I attended a very interesting master class on Rock Photography by the legendary music photographer Paul Slattery at the British Music Experience at the O2 Centre recently. It was highly entertaining for the packed out crowd, a varied mix of photography professionals, students and music fans, some like me who could barely tell their f-stop from their e-chord.
|Paul Slattery (left) at the British Music Experience - Photo by Steve Worrall|
Paul started by discussing how he got started in a career that would go on to include jobs at the NME and Sounds, along with numerous book, magazine and album cover work. At first his approach to music photography was more energetic persistence than technical skill, something that he would later learn from experience and studies as he went along. Going along to gigs as a fan with a camera, getting down the front, taking some superb action shots, he would then take prints along to show the bands at later concerts.
|Paul Slattery in front of Dee Dee Ramone - Photo by Steve Worrall|
We learned how through this approach he managed to get close to bands; this was of course before the age of the ridiculous brick wall of PR’s and Managers that would make this method very difficult today. He developed a knack of photographing bands in the very early stages of sometimes very long and/or successful careers and took amongst the very first shots of Joy Divison, U2 and The Fall.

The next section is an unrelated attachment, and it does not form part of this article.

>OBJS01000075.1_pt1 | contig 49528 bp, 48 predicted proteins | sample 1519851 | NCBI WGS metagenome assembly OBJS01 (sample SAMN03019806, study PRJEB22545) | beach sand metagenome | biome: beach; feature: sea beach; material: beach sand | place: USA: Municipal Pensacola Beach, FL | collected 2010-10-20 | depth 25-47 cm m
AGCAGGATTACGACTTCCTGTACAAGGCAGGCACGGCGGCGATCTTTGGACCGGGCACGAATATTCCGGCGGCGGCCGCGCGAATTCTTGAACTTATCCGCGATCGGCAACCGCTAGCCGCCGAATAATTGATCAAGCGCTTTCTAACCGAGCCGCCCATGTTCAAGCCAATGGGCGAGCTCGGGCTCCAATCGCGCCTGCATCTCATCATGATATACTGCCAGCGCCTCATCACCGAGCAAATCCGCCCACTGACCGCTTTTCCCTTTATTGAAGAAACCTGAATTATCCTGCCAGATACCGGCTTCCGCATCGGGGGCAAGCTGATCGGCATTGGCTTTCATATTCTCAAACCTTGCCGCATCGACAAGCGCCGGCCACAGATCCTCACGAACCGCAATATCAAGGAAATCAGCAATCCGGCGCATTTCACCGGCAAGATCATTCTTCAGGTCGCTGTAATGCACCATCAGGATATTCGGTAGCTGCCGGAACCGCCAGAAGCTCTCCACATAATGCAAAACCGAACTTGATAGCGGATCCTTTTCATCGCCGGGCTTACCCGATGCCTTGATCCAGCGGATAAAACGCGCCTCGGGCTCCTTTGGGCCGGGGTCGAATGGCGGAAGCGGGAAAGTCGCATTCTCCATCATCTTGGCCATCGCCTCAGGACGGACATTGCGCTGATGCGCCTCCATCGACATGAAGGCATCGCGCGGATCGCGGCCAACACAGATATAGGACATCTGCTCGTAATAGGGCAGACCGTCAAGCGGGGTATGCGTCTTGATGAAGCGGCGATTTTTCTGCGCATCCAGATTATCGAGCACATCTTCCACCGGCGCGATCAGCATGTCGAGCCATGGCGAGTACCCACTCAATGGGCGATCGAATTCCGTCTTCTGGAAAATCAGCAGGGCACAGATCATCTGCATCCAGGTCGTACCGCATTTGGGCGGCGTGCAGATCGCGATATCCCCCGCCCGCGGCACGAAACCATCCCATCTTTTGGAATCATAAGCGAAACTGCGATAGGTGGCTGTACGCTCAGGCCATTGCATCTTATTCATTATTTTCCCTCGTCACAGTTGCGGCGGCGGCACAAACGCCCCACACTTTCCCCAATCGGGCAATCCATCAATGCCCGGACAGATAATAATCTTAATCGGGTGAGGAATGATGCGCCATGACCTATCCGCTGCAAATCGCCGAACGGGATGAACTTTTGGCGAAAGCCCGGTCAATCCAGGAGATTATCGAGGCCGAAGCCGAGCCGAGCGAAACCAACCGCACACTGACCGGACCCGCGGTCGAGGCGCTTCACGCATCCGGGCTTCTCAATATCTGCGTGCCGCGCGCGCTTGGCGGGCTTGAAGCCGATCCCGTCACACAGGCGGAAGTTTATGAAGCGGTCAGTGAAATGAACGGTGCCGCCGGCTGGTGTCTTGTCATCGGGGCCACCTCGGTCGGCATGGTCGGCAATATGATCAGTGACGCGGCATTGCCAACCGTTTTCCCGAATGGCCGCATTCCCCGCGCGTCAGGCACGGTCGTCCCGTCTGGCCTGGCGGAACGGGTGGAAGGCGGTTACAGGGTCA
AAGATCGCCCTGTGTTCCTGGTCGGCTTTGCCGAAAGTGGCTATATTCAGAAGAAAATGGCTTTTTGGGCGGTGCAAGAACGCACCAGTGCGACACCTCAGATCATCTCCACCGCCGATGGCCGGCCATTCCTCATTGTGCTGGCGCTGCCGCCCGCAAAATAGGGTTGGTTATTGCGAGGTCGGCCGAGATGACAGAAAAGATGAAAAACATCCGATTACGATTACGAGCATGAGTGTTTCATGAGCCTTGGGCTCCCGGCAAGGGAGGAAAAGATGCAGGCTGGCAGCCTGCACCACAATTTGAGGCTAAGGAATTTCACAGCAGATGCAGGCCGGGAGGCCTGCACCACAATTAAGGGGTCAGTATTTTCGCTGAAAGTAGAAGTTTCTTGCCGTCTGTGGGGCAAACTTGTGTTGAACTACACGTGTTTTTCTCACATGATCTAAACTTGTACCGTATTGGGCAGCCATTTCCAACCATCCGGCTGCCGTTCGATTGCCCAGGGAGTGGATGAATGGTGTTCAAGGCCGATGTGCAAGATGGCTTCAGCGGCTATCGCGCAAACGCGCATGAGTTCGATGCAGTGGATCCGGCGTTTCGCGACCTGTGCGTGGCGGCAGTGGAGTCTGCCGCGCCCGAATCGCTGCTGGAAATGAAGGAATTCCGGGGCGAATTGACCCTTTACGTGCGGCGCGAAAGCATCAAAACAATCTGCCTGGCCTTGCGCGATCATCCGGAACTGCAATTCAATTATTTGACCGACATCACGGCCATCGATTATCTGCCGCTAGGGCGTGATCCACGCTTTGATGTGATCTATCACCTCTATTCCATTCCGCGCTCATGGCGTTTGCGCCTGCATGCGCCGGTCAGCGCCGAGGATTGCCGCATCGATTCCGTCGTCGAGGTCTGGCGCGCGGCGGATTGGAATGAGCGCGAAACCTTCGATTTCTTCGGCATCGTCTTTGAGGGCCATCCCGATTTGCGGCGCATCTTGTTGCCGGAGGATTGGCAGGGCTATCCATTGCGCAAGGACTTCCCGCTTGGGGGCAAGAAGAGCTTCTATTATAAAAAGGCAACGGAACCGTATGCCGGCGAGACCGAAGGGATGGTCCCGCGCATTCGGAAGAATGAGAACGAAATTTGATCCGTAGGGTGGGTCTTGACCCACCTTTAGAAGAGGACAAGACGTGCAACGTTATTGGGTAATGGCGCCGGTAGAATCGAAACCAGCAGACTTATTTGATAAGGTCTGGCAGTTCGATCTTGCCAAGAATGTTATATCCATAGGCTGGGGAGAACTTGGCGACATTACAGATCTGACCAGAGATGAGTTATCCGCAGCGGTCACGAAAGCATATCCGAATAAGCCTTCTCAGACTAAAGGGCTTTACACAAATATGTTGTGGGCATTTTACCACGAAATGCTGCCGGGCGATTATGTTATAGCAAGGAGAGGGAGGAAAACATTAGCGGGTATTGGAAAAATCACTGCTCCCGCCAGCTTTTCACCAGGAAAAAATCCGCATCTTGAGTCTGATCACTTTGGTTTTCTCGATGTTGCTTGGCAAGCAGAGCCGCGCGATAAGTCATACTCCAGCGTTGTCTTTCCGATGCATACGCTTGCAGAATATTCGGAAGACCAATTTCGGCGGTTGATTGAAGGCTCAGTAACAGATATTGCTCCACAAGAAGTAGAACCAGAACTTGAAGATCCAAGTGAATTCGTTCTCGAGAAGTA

Paul told us how he seemed to hit it off with a lot of his subjects, gaining that all-important trust that would enable him to get up close and lead to relaxed and intimate off-stage photos. He mentioned how he became a good drinking buddy of Lemmy from Motorhead, who had a big influence on Paul’s love of the Rock & Roll lifestyle.
More iconic shots followed - The Smiths in Paris and Manchester, Joe Strummer and The Clash, Bon Scott, Bob Marley, Ramones on a rainy Belfast street, “They were terrified” Paul said “these leather clad rockers from tough New York scared of going out on the street in Northern Ireland”. In fact Paul talked almost as much about his love of raw Rock & Roll than he did about photography, even providing his own playlist soundtrack to the slideshow! You could feel the influence of the music itself on his photography though and he showed some of his best examples of shots of his hero Link Wray, his favourite band The Gun Club, and the blurred strumming hand of Johnny Ramone.
|Wilko Johnson looks down on Paul Slattery at the British Music Experience - Photo by Steve Worrall|
Someone in the audience asked how he got to know Oasis and he explained that he had a tip-off from someone at the studio where the band were recording their first demo. Crate of beer duly bought, Paul went along to the studio and his alcoholic offering was the catalyst for a close relationship with the band, culminating with an invitation to join the band on their first tour of Japan.
So, a very different and inspiring night out indeed, maybe not so much if you wanted to learn about exposures and the technical side of photography, but certainly from an artistic “get out there and give it a go, take as many photos as you can” point of view.
Paul had two excellent books on sale “The Smiths: The Early Years”, and “Oasis: A Year on The Road” – I suppose if there are still good bookshops around these days they will be available there. Otherwise the old internet will provide.